Division of a question
Explanation and Use 
|In order when another has the floor?||No|
|May be reconsidered?||No|
Robert's Rules of Order Newly Revised (RONR) 
This motion is applicable when each of the different parts, although relating to a single subject, is capable of standing as a complete proposition without the others. The motion is made by saying, for instance, "I move to divide the resolution so as to consider separately...."
A motion to divide the question is not required when a single motion seeks approval of a series of propositions or resolutions on different subjects. Any member may obtain separate discussion and voting on any of the unrelated propositions or resolutions by making a demand for separate consideration, at any time before the unified motion is put to a vote.
Legislative Use 
In the British House of Commons, a formal motion is not required to divide the question; since 1888, the Speaker has held that a question consisting of two or more propositions, each of which is able to stand on its own, can be divided on the objection of any Member of Parliament.
The concept of a division of a question dates back to at least 1640, when the Lex Parliamentaria noted, "If a Question upon a Debate contains more Parts than one, and Members seem to be for one Part, and not for the other; it may be moved, that the same may be divided into two, or more Questions: as Dec. 2, 1640, the Debate about the Election of two Knights was divided into two Questions."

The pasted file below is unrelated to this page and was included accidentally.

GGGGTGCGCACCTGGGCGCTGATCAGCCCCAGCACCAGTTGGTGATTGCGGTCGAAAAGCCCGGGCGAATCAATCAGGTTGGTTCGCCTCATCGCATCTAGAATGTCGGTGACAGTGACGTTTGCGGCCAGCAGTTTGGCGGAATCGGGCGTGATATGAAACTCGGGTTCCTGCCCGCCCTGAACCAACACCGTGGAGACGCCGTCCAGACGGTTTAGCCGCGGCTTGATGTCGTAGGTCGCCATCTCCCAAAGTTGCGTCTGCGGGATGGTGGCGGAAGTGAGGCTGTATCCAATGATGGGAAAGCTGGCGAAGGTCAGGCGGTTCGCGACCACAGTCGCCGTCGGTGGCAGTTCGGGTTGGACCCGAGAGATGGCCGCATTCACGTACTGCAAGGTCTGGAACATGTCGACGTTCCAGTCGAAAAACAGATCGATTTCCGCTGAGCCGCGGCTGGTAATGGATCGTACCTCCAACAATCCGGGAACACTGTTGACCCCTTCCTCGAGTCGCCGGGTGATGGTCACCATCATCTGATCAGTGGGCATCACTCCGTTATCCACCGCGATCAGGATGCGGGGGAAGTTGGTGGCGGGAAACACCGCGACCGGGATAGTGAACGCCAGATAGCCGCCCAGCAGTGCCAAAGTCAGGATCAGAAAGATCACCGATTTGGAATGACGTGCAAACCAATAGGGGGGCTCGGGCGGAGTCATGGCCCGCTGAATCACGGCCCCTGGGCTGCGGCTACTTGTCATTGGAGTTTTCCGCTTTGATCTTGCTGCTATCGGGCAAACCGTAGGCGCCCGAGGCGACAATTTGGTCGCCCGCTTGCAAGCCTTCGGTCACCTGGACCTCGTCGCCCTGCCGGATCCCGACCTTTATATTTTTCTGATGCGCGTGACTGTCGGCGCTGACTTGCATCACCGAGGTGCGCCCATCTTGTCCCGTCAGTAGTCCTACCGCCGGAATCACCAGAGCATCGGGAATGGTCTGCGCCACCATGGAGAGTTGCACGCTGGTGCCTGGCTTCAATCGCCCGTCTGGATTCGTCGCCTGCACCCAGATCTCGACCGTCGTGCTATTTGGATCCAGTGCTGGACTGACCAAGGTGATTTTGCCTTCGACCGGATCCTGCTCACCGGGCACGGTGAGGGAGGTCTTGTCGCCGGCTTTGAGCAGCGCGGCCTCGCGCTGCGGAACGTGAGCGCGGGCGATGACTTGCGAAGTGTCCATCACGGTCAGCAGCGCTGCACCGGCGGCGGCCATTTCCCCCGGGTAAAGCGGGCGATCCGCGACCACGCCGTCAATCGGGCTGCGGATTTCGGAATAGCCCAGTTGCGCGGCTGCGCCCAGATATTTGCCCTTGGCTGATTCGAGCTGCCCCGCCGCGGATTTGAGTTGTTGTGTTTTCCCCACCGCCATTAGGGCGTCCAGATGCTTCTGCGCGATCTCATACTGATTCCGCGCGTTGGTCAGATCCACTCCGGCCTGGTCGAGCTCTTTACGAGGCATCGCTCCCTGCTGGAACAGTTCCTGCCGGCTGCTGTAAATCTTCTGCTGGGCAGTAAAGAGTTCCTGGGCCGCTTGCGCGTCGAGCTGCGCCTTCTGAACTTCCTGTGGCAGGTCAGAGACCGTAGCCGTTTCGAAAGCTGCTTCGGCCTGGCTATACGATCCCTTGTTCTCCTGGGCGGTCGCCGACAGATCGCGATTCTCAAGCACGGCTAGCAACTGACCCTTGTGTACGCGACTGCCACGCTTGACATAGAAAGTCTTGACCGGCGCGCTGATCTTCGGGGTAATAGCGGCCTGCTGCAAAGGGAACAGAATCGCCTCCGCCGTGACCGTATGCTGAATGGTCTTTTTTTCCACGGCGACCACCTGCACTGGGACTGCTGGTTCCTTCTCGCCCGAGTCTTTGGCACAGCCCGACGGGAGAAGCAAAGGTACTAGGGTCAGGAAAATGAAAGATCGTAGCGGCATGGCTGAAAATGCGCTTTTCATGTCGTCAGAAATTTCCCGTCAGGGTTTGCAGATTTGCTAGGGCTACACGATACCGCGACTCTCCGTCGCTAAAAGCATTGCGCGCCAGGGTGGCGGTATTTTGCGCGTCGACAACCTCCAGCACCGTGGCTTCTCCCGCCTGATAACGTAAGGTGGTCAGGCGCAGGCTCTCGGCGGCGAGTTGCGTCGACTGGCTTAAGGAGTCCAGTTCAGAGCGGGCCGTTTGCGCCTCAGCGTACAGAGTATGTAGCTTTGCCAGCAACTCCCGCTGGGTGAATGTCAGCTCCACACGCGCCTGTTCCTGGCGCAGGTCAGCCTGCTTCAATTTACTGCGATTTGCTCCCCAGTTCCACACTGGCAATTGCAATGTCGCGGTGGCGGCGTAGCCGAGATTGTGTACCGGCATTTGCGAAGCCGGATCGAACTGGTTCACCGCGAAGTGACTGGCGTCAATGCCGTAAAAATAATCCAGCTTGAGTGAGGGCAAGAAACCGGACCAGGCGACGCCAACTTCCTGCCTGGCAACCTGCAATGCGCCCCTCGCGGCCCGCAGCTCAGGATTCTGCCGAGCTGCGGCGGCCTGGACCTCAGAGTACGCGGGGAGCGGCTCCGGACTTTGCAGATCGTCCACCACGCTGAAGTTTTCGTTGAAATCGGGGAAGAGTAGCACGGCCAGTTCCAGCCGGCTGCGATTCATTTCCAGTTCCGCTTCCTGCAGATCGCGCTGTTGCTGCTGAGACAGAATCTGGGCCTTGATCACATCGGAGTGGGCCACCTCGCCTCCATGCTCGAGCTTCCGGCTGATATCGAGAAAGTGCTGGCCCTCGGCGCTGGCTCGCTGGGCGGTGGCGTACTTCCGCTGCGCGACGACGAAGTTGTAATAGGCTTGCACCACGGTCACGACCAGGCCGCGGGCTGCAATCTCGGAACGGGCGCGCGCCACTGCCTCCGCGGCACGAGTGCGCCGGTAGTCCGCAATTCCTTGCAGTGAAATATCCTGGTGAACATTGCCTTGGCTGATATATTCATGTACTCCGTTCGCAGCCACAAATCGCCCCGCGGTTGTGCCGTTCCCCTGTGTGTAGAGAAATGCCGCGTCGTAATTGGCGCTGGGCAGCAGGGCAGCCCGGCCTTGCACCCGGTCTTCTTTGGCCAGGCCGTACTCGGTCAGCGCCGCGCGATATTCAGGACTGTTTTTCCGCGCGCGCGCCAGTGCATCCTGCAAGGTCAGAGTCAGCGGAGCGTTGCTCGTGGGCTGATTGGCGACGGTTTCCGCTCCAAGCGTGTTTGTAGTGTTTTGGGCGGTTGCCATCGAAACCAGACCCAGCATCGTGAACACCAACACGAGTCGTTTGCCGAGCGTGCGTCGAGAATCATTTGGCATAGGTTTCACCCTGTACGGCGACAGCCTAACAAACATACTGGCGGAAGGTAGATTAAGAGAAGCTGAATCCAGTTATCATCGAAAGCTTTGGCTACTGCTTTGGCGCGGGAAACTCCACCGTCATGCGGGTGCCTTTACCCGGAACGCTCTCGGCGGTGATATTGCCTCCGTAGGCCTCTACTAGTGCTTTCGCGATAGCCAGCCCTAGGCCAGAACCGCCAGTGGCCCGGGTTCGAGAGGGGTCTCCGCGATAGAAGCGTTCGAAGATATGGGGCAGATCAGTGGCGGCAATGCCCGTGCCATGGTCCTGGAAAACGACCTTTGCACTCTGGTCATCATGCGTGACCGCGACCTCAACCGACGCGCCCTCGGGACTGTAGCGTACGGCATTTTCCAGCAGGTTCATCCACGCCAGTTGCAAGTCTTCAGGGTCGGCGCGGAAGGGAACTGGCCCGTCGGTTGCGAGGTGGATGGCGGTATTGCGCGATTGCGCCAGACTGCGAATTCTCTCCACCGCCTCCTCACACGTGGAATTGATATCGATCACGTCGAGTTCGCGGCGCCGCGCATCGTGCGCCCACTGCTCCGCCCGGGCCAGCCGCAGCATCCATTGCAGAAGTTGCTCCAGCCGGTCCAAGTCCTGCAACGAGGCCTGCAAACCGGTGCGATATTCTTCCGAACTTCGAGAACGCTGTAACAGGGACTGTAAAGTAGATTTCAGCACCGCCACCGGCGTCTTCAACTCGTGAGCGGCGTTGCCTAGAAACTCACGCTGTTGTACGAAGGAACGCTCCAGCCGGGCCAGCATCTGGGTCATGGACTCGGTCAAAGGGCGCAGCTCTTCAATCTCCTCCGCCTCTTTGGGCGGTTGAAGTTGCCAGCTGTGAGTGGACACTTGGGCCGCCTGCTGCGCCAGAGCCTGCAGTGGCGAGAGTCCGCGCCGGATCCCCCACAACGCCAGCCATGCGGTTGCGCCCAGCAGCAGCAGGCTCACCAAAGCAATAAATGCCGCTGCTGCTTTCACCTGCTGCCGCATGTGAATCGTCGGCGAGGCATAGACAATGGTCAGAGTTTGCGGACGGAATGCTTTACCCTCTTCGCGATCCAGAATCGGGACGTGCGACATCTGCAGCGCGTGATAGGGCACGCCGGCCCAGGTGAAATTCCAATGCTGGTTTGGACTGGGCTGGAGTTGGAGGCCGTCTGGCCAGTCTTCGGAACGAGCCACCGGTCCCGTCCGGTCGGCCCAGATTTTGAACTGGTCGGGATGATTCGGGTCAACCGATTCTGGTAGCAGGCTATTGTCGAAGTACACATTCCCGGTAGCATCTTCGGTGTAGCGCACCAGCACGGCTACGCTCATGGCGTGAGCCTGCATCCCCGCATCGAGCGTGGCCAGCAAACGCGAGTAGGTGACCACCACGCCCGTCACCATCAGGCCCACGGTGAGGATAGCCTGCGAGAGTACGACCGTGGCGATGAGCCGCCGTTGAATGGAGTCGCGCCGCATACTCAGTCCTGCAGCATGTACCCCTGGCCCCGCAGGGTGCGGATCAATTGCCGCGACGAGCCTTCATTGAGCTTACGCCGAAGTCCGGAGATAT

Related Motions 
Consideration by Paragraph, Consider by Parts, or Consider Seriatim are names for a similar motion whereby a complex motion is broken up to be deliberated part by part. Each part is considered tentatively and amended as necessary, then the whole motion is considered and voted on as a whole. This differs from the motion to divide a question which splits the motion into two or more independent motions that are taken up in sequence. Each new motion is deliberated and voted upon before taking up the next part.
- Robert, Henry M. (2000). Robert's Rules of Order Newly Revised (10th ed.). p. 261. (RONR)
- RONR (10th ed.), "Sample Forms Used in Making Motions", p. 35
- RONR (10th ed.) p. 265
- May, Erskine (1989). Erskine May: Parliamentary Practice (21st ed.). Butterworths. pp. 335–6. ISBN 0-406-11471-4.
- Petyt, George. Lex Parliamentaria. p. 169.